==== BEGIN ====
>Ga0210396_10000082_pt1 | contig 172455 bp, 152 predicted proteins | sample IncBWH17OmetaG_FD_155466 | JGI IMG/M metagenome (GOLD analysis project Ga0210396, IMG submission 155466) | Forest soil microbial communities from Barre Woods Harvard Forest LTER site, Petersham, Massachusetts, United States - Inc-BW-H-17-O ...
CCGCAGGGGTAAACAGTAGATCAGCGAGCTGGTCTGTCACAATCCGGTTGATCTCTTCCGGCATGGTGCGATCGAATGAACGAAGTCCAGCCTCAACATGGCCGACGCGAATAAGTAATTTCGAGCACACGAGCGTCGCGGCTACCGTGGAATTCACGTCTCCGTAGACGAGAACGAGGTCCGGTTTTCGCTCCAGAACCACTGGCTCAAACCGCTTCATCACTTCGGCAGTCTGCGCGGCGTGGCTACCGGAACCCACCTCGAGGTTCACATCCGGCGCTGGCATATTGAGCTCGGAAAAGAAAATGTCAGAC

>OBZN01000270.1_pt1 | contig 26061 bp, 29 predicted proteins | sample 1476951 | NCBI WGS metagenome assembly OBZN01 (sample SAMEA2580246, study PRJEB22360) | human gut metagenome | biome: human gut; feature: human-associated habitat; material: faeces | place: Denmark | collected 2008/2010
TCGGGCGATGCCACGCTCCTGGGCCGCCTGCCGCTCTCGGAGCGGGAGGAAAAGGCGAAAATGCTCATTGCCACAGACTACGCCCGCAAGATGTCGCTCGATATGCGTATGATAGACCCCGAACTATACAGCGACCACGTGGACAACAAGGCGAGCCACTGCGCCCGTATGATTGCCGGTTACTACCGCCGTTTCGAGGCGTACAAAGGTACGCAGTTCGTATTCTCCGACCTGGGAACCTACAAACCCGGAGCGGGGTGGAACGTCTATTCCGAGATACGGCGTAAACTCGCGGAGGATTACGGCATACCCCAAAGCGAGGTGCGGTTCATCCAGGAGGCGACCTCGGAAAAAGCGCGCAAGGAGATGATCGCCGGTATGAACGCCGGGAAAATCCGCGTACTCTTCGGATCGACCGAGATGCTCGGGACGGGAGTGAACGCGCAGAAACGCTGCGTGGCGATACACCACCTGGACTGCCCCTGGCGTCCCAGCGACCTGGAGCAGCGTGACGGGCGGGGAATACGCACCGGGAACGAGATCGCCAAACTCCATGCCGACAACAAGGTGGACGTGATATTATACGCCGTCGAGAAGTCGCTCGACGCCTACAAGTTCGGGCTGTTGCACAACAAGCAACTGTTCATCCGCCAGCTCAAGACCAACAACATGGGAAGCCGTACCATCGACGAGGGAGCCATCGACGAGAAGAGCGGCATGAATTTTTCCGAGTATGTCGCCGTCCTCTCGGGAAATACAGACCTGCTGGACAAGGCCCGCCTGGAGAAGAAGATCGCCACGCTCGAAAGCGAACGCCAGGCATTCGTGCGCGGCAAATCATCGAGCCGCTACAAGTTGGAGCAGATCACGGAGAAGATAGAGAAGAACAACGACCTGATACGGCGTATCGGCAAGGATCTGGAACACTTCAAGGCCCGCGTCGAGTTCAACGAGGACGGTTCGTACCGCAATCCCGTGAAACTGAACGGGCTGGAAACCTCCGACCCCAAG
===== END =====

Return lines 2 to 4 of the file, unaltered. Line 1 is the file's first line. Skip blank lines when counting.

CCGCAGGGGTAAACAGTAGATCAGCGAGCTGGTCTGTCACAATCCGGTTGATCTCTTCCGGCATGGTGCGATCGAATGAACGAAGTCCAGCCTCAACATGGCCGACGCGAATAAGTAATTTCGAGCACACGAGCGTCGCGGCTACCGTGGAATTCACGTCTCCGTAGACGAGAACGAGGTCCGGTTTTCGCTCCAGAACCACTGGCTCAAACCGCTTCATCACTTCGGCAGTCTGCGCGGCGTGGCTACCGGAACCCACCTCGAGGTTCACATCCGGCGCTGGCATATTGAGCTCGGAAAAGAAAATGTCAGAC

>OBZN01000270.1_pt1 | contig 26061 bp, 29 predicted proteins | sample 1476951 | NCBI WGS metagenome assembly OBZN01 (sample SAMEA2580246, study PRJEB22360) | human gut metagenome | biome: human gut; feature: human-associated habitat; material: faeces | place: Denmark | collected 2008/2010
TCGGGCGATGCCACGCTCCTGGGCCGCCTGCCGCTCTCGGAGCGGGAGGAAAAGGCGAAAATGCTCATTGCCACAGACTACGCCCGCAAGATGTCGCTCGATATGCGTATGATAGACCCCGAACTATACAGCGACCACGTGGACAACAAGGCGAGCCACTGCGCCCGTATGATTGCCGGTTACTACCGCCGTTTCGAGGCGTACAAAGGTACGCAGTTCGTATTCTCCGACCTGGGAACCTACAAACCCGGAGCGGGGTGGAACGTCTATTCCGAGATACGGCGTAAACTCGCGGAGGATTACGGCATACCCCAAAGCGAGGTGCGGTTCATCCAGGAGGCGACCTCGGAAAAAGCGCGCAAGGAGATGATCGCCGGTATGAACGCCGGGAAAATCCGCGTACTCTTCGGATCGACCGAGATGCTCGGGACGGGAGTGAACGCGCAGAAACGCTGCGTGGCGATACACCACCTGGACTGCCCCTGGCGTCCCAGCGACCTGGAGCAGCGTGACGGGCGGGGAATACGCACCGGGAACGAGATCGCCAAACTCCATGCCGACAACAAGGTGGACGTGATATTATACGCCGTCGAGAAGTCGCTCGACGCCTACAAGTTCGGGCTGTTGCACAACAAGCAACTGTTCATCCGCCAGCTCAAGACCAACAACATGGGAAGCCGTACCATCGACGAGGGAGCCATCGACGAGAAGAGCGGCATGAATTTTTCCGAGTATGTCGCCGTCCTCTCGGGAAATACAGACCTGCTGGACAAGGCCCGCCTGGAGAAGAAGATCGCCACGCTCGAAAGCGAACGCCAGGCATTCGTGCGCGGCAAATCATCGAGCCGCTACAAGTTGGAGCAGATCACGGAGAAGATAGAGAAGAACAACGACCTGATACGGCGTATCGGCAAGGATCTGGAACACTTCAAGGCCCGCGTCGAGTTCAACGAGGACGGTTCGTACCGCAATCCCGTGAAACTGAACGGGCTGGAAACCTCCGACCCCAAG